Best outdoor drinking spots for fall
Berry Park, located on the border of Williamsburg and Greenpoint, offers a cornucopia of seasonal standards—Bavarian brews, hearty bar snacks, large screens for football fans and a bird’s-eye view of Manhattan’s skyline framed by the fiery reds and golds of fall. It’s easy to stay warm in this breezy outdoor space as Berry Park’s roof has a retractable top. There are also plenty of cute alcoves with seating where you can sneak away and order a warm pretzel ($5) or a currywurst with fries ($8).
This woodland-inspired rooftop bar perched on top of the McKittrick Hotel, home of the interactive Sleep No More, packs as much whimsy as the play. Grab a seat at one of the wooden tables under the canvas ceiling draped with white bunting and twinkling lights, and sip on signature cocktails inspired by the saucy show or indulge in Bottomless Brunch (not, unfortunately, named Drink Some More).
Ditch the crowd at nearby Bohemian Hall for this modern biergarten open almost the entire year. Picture long communal tables packed with party-happy patrons and pitchers of beers that think outside the Bavarian box, such as Shiner, Goose Island and Strongbow. Live DJs and bands add to the jubilant vibe in this beer hall’s cobblestone courtyard, which is prepped for any kind of weather with heat lamps and waterproof awnings.
Perched 24 stories high in Downtown Brooklyn is Gotham’s first Asian rooftop beer garden, a 225-seat indoor-outdoor setup by the team behind Flatiron’s Mira Sushi & Izakaya. More than 300 varieties of Asian flora (wildflowers, bonsai) are potted around the wood-fitted den, which boasts a panoramic lounge with white-oak benches and fully retractable windows to showcase soaring views of the Brooklyn skyline. At the white-stone bar, choose from a 24-bottle microbrew selection highlighting Far East options, including a hoppy Japanese Ginga Kogen Hefeweizen and a chocolate-colored Sri Lankan Lion stout. For the suds averse, barkeep Dave Danger (Jeffrey’s Grocery) stirs underutilized Asian spirits like Vietnamese black pepper–infused gin and a cask-conditioned whiskey from Japan’s Nagano prefecture.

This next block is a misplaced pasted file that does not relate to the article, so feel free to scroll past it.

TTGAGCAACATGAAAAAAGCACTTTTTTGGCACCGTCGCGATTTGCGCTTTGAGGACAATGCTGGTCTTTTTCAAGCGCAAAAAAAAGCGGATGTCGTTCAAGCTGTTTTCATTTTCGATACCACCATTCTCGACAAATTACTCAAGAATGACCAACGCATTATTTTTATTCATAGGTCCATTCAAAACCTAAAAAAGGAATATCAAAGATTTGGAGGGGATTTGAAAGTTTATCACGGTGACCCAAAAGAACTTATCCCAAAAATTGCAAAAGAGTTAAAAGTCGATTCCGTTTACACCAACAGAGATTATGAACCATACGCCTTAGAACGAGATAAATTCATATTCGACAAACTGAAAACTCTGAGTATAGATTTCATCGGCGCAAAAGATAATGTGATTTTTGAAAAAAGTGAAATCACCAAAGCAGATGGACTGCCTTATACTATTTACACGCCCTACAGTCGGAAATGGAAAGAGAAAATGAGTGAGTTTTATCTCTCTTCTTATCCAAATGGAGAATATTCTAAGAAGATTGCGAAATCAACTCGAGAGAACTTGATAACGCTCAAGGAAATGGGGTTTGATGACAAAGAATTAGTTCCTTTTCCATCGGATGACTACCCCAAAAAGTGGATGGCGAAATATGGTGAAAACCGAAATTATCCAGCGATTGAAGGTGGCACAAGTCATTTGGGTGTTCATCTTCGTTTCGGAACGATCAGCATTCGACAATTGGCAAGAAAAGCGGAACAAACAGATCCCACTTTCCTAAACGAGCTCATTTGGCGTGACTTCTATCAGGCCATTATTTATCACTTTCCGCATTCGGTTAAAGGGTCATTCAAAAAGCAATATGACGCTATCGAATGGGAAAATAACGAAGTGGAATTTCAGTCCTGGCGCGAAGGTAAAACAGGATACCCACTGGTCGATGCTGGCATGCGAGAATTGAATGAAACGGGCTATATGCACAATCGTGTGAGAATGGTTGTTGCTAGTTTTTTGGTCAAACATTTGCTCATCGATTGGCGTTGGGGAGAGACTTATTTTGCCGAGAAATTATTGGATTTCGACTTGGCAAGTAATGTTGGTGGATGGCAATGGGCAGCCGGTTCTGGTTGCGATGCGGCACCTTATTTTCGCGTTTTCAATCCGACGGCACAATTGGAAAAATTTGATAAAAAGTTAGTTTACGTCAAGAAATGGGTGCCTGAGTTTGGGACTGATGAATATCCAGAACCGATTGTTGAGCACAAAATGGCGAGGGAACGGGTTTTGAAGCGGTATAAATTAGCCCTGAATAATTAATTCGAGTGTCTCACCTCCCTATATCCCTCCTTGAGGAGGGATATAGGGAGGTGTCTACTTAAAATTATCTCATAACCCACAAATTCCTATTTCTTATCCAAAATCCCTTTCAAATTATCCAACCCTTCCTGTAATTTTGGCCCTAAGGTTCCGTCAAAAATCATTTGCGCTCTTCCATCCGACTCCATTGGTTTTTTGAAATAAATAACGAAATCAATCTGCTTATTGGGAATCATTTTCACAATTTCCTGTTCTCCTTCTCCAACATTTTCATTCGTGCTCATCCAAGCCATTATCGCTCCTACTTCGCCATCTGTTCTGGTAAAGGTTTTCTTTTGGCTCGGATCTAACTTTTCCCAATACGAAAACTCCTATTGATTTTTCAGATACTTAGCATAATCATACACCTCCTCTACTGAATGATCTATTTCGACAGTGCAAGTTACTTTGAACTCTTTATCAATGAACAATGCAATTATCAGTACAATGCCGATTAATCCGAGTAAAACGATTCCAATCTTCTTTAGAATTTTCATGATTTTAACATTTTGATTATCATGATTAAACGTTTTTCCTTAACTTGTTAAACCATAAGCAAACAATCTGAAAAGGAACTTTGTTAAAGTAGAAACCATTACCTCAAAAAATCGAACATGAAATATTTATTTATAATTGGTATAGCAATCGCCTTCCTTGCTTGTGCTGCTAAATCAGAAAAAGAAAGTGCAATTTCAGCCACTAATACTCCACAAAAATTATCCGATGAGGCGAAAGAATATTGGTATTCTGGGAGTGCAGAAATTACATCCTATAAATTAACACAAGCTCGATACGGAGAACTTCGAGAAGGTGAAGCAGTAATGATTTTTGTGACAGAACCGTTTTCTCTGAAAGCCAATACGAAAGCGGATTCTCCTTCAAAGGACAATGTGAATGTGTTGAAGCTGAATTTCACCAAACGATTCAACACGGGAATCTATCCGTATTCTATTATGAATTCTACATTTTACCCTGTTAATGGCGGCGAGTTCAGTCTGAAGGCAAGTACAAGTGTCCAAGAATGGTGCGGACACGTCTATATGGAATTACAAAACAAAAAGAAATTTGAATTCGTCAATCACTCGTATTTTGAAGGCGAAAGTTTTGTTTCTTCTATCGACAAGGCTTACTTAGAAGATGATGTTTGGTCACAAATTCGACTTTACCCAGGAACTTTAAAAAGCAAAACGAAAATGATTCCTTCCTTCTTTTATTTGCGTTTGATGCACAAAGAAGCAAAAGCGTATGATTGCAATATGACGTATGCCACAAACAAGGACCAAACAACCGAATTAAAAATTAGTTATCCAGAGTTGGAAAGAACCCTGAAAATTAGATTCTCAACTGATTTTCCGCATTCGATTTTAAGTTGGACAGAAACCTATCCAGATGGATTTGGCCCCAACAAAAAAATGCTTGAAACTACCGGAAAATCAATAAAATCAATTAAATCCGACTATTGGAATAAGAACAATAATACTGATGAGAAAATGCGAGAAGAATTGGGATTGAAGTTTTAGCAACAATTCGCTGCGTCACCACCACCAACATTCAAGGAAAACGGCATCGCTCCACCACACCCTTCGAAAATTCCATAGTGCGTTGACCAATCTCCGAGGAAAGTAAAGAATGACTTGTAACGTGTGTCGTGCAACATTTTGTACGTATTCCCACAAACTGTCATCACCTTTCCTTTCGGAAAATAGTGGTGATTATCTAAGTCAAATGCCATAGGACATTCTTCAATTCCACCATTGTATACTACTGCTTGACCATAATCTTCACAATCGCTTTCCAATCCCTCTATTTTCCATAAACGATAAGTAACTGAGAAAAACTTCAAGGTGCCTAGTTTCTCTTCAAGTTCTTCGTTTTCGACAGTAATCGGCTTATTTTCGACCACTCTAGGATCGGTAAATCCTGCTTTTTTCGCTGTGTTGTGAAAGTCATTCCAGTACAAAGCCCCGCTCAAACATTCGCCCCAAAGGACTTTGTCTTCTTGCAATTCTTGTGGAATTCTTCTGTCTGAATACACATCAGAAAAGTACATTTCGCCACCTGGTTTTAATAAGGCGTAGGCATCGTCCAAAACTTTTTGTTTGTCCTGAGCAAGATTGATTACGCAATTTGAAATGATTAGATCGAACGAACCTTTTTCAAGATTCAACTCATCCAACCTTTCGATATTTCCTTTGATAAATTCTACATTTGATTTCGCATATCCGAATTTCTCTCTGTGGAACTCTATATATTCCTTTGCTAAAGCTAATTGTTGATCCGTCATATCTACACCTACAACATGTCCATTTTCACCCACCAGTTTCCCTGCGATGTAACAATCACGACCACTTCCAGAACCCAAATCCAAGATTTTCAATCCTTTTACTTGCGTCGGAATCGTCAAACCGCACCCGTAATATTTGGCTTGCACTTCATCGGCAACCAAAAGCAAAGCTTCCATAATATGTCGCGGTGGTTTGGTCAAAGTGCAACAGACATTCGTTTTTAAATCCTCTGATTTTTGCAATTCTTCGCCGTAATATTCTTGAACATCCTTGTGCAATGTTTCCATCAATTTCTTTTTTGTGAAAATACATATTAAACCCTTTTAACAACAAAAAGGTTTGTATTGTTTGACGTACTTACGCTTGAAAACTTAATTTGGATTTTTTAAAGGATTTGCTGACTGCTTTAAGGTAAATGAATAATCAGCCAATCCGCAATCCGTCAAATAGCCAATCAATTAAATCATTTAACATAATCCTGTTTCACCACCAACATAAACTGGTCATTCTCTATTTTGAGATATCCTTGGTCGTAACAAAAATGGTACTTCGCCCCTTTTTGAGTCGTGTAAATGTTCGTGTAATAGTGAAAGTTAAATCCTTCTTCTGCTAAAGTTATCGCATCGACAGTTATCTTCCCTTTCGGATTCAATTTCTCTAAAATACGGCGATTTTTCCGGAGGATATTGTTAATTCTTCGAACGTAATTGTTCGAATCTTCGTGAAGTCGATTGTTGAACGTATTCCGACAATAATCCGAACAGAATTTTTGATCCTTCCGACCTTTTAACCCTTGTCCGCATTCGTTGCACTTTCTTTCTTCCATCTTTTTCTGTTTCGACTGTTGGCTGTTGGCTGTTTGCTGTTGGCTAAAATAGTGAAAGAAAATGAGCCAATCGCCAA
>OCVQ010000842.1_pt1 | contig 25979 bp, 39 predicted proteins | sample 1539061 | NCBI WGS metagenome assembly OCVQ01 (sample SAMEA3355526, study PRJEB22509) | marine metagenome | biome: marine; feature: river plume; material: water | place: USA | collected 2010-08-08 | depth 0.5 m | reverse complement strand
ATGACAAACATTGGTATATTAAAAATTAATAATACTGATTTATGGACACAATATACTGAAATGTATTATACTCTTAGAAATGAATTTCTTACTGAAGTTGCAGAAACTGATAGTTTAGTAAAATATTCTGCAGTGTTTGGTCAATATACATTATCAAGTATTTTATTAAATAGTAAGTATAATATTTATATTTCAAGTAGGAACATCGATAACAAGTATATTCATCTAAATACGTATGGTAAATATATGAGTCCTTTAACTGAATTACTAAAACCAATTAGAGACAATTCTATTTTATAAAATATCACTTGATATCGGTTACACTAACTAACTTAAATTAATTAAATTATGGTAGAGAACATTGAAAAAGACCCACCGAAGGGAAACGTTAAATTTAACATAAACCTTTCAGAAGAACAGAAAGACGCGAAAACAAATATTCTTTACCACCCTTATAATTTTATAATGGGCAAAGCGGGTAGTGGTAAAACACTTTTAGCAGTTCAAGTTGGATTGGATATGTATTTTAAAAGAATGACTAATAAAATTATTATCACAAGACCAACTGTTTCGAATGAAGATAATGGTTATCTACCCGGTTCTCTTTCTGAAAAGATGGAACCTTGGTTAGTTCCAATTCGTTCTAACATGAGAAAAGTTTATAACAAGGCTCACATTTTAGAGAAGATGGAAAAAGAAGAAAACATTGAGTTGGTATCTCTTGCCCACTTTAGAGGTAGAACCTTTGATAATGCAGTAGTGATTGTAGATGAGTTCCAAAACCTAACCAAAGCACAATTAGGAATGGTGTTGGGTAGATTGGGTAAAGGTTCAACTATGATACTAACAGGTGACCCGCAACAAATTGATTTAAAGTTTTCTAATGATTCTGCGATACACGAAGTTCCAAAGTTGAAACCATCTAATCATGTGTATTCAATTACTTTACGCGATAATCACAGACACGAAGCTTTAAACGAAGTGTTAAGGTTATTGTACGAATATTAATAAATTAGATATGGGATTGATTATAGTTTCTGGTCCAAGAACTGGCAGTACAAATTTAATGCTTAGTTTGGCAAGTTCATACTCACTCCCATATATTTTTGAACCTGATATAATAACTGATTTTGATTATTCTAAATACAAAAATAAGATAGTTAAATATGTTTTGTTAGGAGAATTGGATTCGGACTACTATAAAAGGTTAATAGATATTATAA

North Brooklyn gets another vaguely Latin, slushy-pouring boîte courtesy of T.J. Lynch and Richard Knapp, the crew behind Nolita cocktail bar Mother's Ruin. The 40-seat corner joint, outfitted with Crayola-bright stools, potted palms and graffiti-tagged garage doors opening onto the avenue, serves cocktails courtesy of Extra Fancy alum William Pineapple that highlight Latin-American spirits like cachaça, pisco and aguardiente. Two frozens are on offer, including the Not Too Sweet (tequila, apples, peaches, riesling), and the barman's namesake fruit is represented in the Pineapple2, mixing a rum blend with orgeat, dry curaçao and lime. Beer drinkers can find five brews on tap (Braven White IPA, Greenport Harbor Porter) as well as a single can, Tecate.
This sky bar atop the 17-story Pod 39 Hotel gifts gazers with views of the East River, the Empire State Building and delicious craft cocktails from bar manager Sam Anderson (Hotel Delmano, Freemans). The rooftop, open through fair-weather months, is lined with gorgeous terra-cotta and brick columns, strings of twinkle lights, pops of green from tables and plants and a bar that produces lovely seasonal libations ready to be soaked up with comida à la Salvation Taco, the Mexican restaurant downstairs.
Crave that warm-and-fuzzy, snuggled-in-a-blanket-watching–Dirty Dancing feeling? Then plop down on a plush couch at this Flatiron favorite and order up a gin-based Bohemian with St. Germain, grapefruit and Peychaud's bitters or a piña colada made with overproof rum. The drink prices may be as high at this rooftop lounge, but the space comes complete with fireplaces, equally warm service and exquisite views of the Chrysler Building.
This cash-only urban oasis takes its jukebox offerings as seriously as its beer. The laid-back abode includes the musical stylings of Wilco and Leonard Cohen, six revolving yet impressive drafts and a 100-plus bottle list ($5–$45) that focuses on micro European breweries as small as Monaco. Its patio, however, is not Napoleon-size: The ample space canopied by trees is open year-round and adorned with a hodgepodge of mismatched furniture, ivy and brick. It also connects with its neighboring restaurant St. Anselm.